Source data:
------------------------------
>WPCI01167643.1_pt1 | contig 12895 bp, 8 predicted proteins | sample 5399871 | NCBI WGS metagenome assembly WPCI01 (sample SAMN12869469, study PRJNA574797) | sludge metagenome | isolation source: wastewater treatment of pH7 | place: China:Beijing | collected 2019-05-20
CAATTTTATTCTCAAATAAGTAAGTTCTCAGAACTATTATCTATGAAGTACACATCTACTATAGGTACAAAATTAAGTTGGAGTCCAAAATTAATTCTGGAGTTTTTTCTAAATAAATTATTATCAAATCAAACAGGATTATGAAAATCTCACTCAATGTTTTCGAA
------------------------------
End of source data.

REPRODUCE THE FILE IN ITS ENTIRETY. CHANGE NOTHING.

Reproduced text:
>WPCI01167643.1_pt1 | contig 12895 bp, 8 predicted proteins | sample 5399871 | NCBI WGS metagenome assembly WPCI01 (sample SAMN12869469, study PRJNA574797) | sludge metagenome | isolation source: wastewater treatment of pH7 | place: China:Beijing | collected 2019-05-20
CAATTTTATTCTCAAATAAGTAAGTTCTCAGAACTATTATCTATGAAGTACACATCTACTATAGGTACAAAATTAAGTTGGAGTCCAAAATTAATTCTGGAGTTTTTTCTAAATAAATTATTATCAAATCAAACAGGATTATGAAAATCTCACTCAATGTTTTCGAA